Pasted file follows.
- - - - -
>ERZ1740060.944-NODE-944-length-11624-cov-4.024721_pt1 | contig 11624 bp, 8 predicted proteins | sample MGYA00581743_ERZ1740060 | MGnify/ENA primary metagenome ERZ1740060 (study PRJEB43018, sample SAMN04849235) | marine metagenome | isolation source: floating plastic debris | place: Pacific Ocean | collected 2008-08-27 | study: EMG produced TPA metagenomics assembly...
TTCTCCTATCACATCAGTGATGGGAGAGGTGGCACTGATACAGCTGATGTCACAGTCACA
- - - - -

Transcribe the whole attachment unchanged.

>ERZ1740060.944-NODE-944-length-11624-cov-4.024721_pt1 | contig 11624 bp, 8 predicted proteins | sample MGYA00581743_ERZ1740060 | MGnify/ENA primary metagenome ERZ1740060 (study PRJEB43018, sample SAMN04849235) | marine metagenome | isolation source: floating plastic debris | place: Pacific Ocean | collected 2008-08-27 | study: EMG produced TPA metagenomics assembly...
TTCTCCTATCACATCAGTGATGGGAGAGGTGGCACTGATACAGCTGATGTCACAGTCACA